Spoiler Check: I am part way through Chapter Eight of Use of Weapons (third book in the Culture series) by Iain M. Banks
On starting up the Audible version of Use of Weapons you get a warning about the unusual chapter structure of the book. Chapters alternate between a conventional One, Two, Three series and a I, II, III series, except the chapters with roman numerals are encountered in reverse order, starting at XIII and working downwards. So we get One, XIII, Two, XII, etc.
The warning is for audiobook listeners only, presumably because the structure is less obvious in that format. I have the e-book version, and the odd chapter numbering sequence is clear from the Table of Contents, but there is no equivalent warning or explanation.
My initial reaction was that Banks had better have a good reason for constructing his book this way. I don’t much like acting as guinea pig for experimental book format ideas, particularly if they turn out to be half baked.
Now that I’m just over half-way through the book, the chapter structure has stopped bothering me. It is not that startling: Banks has decided to start the story in the middle and tell it to us in two halves, simultaneously, going forwards and backwards respectively from the middle. It is essentially a variant on the use of flashbacks as a narrative device. We are well used to the staged reveal of key plot points throughout a book’s narrative, some possibly in flashbacks. The novel feature in Use of Weapons is that the “flashback” element has its own chapter sequence and is played out in reverse order, presumably on the basis that the big reveal that explains all else comes earliest in the time-frame covered by the book.
While I’ve got used to book’s structure, I still can’t help feeling that Banks is having a bit of a play with formats at his readers’ expense. And there are other, perhaps bigger issues. Banks has a tremendous sense of whimsy. He has tremendous powers of imagination and a wondrous wit. Often these combine to engineer breathtaking and highly visual set pieces, or engaging dialogue between characters. In UoW he often overdoes it to the point where I’m either cringing or feeling exasperated. For one thing, I keep having to ask myself whether I’m reading a “proper” SF book or have accidentally strayed on to a hitherto unpublished sequel to The Hitchhiker’s Guide to the Galaxy. Having truly sentient machine characters is fundamental to Culture series books, but do they all have to have ridiculous names and have been fitted out with Genuine People Personalities on the Sirius Cybernetics Corporation’s production lines? And what about the fancy dress party on board the Very Fast Picket Xenophobe where the drone Skaffen-Amtiskaw (dressed up as a scale model of the ship) and the ship’s UI drone (attending as a fish in a bubble of water) take turns to do Basil Fawlty impressions in a effort to hide an embarrassing fact from one of the human characters, Diziet Sma. It is pure farce in the Brian Rix sense and I don’t know what it is doing in a supposedly serious SF novel.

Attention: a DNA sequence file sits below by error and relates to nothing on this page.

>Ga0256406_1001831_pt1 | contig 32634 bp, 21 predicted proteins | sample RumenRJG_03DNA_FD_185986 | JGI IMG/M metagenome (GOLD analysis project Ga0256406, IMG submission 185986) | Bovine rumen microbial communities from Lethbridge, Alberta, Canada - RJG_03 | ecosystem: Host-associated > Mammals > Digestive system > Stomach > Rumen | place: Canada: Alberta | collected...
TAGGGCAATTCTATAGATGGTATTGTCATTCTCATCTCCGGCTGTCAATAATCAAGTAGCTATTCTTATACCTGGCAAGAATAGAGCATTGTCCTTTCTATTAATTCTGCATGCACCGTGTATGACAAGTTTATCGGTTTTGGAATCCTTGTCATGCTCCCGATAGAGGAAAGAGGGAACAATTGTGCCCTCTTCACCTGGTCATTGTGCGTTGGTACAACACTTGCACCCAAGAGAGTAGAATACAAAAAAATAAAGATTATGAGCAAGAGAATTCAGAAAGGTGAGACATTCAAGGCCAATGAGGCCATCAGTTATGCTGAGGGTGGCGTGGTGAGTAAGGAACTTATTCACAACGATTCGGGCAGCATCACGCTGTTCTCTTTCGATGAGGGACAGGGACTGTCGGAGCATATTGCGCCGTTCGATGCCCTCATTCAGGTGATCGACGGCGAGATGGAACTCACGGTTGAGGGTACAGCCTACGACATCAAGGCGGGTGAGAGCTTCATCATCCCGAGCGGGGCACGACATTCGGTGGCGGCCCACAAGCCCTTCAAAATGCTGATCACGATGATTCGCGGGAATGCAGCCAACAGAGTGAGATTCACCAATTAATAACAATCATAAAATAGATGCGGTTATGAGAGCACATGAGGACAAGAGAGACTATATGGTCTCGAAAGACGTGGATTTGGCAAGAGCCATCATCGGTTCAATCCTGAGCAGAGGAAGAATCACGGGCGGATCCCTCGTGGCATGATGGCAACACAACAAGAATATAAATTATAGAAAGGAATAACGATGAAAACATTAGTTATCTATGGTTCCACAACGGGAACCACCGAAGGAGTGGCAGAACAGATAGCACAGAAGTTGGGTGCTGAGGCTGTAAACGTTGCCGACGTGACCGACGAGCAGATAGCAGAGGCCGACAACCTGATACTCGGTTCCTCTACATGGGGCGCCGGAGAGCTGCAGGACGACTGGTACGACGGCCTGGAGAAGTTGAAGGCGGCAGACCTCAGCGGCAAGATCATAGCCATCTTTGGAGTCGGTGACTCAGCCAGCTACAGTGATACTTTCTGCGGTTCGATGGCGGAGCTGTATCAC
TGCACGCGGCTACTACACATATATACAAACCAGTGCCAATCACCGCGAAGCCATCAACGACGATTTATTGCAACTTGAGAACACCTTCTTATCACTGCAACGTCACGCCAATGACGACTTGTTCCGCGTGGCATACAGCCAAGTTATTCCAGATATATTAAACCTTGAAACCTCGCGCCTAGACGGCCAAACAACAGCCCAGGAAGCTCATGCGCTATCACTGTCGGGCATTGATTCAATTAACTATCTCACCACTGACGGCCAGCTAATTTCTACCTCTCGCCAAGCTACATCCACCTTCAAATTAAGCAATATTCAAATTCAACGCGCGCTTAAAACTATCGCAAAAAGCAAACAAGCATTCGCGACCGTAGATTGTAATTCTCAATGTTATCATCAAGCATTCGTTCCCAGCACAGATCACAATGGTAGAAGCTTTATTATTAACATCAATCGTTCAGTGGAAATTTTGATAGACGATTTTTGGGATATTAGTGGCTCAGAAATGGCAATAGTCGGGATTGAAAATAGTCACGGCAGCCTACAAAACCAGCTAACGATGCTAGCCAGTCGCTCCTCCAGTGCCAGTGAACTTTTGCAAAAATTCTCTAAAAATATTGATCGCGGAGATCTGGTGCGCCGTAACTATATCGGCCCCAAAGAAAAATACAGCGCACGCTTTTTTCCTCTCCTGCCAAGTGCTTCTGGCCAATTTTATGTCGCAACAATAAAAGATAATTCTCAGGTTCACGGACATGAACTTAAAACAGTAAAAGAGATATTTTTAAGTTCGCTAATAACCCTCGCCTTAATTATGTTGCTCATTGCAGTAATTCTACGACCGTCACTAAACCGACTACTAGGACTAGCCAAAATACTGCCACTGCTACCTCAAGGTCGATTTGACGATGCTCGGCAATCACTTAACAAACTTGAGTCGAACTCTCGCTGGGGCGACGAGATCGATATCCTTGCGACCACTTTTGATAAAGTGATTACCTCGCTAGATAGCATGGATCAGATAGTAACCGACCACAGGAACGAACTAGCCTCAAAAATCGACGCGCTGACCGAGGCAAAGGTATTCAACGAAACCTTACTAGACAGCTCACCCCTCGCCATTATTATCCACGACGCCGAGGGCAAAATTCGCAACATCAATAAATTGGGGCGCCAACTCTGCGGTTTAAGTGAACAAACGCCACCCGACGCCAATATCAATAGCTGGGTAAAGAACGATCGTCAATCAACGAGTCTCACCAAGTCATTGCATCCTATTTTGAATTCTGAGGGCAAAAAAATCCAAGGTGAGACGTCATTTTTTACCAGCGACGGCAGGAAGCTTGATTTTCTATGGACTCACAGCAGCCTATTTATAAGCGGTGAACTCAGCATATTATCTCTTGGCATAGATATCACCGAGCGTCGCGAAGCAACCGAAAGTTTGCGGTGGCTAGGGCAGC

The same can be said for much of the dialogue. When Sma and Skaffen-Amtiskaw first board the Xenophobe they are greeted by a crew member who has a cold. The crew have taken turns to override their immune systems so they could catch colds for their own amusement. The crew member’s dialogue is phonetically modified to convey the effects of a blocked nose on his speech. “Heddo”, he says, and then “God a cold. Blease cob with be”. Even in The Hobbit we only once had to contend with Bilbo uttering “Thag you very buch” to the lake men after catching cold during his barrel ride. In UoW we get whole conversations like this.
Years ago in primary school, I wrote a story that involved a car going underwater and featured some underwater dialogue which was similarly phonetically adulterated to simulate bubble effects, with lots of “blub blubs” etc. That was fine until my teacher decided my story was so impressive that I should read it out to the class. I found it almost impossible to read out the dialogue without laughing. I still cringe at the memory now and would never repeat that mistake if I were an author in adulthood. So what is Banks’s excuse? It is not as if his books are for children. He deals with some big and challenging ideas in his novels.
I quite enjoyed the second Culture book, Player of Games, but I’m persevering with UoW rather than loving it.